by the Lord Mayor and by the Aldermen, and to make up a sum by
borrowing a hundred pounds from this hosier, and two hundred
pounds from that ironmonger.527 Those times were over. The
government, instead of laboriously scooping up supplies from
numerous petty sources, could now draw whatever it required from
an immense reservoir, which all those petty sources kept
constantly replenished. It is hardly too much to say that, during
many years, the weight of the Bank, which was constantly in the
scale of the Whigs, almost counterbalanced the weight of the
Church, which was as constantly in the scale of the Tories.

A few minutes after the bill which established the Bank of
England had received the royal assent, the Parliament was
prorogued by the King with a speech in which he warmly thanked
the Commons for their liberality. Montague was immediately
rewarded for his services with the place of Chancellor of the

Shrewsbury had a few weeks before consented to accept the seals.
He had held out resolutely from November to March. While he was
trying to find excuses which might satisfy his political friends,
Sir James Montgomery visited him. Montgomery was now the most
miserable of human beings. Having borne a great part in a great
Revolution, having been charged with the august office of
presenting the Crown of Scotland to the Sovereigns whom the
Estates had chosen, having domineered without a rival, during
several months, in the Parliament at Edinburgh, having seen
before him in near prospect the seals of Secretary, the coronet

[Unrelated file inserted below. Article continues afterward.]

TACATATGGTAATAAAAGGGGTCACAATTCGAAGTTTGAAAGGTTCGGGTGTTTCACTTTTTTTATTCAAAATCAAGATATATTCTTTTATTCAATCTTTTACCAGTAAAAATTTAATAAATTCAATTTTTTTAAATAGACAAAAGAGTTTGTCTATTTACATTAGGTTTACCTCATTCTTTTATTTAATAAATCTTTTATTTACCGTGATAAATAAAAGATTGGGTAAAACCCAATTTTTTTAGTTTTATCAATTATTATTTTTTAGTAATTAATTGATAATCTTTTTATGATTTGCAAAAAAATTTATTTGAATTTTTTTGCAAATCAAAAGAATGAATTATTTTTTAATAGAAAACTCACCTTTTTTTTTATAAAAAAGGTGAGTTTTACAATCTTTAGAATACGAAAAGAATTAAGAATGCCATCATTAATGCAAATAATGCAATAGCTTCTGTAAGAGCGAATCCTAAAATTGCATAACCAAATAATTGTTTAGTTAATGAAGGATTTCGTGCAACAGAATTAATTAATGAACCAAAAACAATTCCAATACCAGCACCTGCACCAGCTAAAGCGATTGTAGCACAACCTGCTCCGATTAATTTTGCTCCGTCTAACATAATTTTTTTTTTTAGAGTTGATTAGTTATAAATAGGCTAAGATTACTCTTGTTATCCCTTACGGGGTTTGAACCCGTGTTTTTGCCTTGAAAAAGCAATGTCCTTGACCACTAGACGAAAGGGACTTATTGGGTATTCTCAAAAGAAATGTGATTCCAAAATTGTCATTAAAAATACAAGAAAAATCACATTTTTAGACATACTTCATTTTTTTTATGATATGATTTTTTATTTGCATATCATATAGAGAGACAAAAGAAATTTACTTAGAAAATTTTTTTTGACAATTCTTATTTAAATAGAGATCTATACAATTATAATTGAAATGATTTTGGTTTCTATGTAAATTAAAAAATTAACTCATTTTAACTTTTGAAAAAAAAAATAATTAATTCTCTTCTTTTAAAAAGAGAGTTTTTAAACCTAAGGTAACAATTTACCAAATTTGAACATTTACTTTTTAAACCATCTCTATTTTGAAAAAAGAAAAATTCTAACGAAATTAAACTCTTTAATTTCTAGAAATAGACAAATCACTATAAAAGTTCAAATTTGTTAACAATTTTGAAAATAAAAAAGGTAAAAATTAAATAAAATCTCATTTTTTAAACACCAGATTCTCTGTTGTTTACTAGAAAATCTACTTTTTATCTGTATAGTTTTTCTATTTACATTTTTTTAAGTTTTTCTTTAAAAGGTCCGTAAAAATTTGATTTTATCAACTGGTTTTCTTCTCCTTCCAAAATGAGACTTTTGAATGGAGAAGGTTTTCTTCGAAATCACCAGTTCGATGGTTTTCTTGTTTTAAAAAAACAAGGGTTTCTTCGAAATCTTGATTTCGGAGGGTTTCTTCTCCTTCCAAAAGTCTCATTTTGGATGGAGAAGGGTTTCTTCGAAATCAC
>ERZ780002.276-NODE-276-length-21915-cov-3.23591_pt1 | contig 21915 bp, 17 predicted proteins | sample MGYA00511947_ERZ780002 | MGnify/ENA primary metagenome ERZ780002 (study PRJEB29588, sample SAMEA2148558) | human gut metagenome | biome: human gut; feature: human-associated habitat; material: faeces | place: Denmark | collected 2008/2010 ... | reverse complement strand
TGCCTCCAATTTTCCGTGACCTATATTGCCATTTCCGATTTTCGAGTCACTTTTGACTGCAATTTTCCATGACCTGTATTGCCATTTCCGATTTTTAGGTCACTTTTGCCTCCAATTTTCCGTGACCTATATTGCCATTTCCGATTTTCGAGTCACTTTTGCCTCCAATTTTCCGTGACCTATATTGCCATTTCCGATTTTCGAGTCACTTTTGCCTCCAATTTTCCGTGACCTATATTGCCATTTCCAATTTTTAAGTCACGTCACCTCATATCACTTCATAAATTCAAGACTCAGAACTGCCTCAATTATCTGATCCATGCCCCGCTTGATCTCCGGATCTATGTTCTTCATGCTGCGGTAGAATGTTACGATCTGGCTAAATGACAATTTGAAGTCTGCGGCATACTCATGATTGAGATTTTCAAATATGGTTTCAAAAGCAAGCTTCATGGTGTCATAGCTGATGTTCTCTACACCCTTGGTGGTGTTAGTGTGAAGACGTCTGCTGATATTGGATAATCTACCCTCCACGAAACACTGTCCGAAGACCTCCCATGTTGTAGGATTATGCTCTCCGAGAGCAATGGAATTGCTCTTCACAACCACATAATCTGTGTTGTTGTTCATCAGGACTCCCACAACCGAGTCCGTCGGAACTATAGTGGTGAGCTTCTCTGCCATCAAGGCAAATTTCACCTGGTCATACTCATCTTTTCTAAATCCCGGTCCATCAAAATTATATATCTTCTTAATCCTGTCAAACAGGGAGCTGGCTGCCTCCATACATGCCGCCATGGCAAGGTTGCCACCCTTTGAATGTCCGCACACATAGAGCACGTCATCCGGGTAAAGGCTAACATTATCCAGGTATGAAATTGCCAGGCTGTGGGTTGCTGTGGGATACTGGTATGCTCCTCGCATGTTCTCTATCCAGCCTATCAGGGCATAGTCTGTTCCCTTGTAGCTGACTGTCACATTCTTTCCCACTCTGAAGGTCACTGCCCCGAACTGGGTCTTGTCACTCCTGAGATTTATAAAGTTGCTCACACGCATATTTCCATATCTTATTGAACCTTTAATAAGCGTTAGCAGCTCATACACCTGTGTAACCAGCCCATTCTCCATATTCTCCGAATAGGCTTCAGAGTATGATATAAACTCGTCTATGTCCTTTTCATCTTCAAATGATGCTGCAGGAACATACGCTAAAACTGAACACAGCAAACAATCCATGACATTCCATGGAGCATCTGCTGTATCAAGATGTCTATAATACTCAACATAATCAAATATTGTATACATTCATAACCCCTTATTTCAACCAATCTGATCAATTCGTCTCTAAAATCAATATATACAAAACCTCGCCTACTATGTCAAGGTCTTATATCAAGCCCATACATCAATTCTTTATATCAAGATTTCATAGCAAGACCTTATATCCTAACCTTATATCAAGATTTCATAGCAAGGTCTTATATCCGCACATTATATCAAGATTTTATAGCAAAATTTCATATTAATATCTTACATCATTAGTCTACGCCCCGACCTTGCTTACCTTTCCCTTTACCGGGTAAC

of an Earl, ample wealth, supreme power, he had on a sudden sunk
into obscurity and abject penury. His fine parts still remained;
and he was therefore used by the Jacobites; but, though used, he
was despised, distrusted and starved. He passed his life in
wandering from England to France and from France back to England,
without finding a resting place in either country. Sometimes he
waited in the antechamber at Saint Germains, where the priests
scowled at him as a Calvinist, and where even the Protestant
Jacobites cautioned one another in whispers against the old
Republican. Sometimes he lay hid in the garrets of London,
imagining that every footstep which he heard on the stairs was
that of a bailiff with a writ, or that of a King's messenger with
a warrant. He now obtained access to Shrewsbury, and ventured to
talk as a Jacobite to a brother Jacobite. Shrewsbury, who was not
at all inclined to put his estate and his neck in the power of a
man whom he knew to be both rash and perfidious, returned very
guarded answers. Through some channel which is not known to us,
William obtained full intelligence of what had passed on this
occasion. He sent for Shrewsbury, and again spoke earnestly about
the secretaryship. Shrewsbury again excused himself. His health,
he said, was bad. "That," said William, "is not your only
reason." "No, Sir," said Shrewsbury, "it is not." And he began to
speak of public grievances, and alluded to the fate of the
Triennial Bill, which he had himself introduced. But William cut
him short. "There is another reason behind. When did you see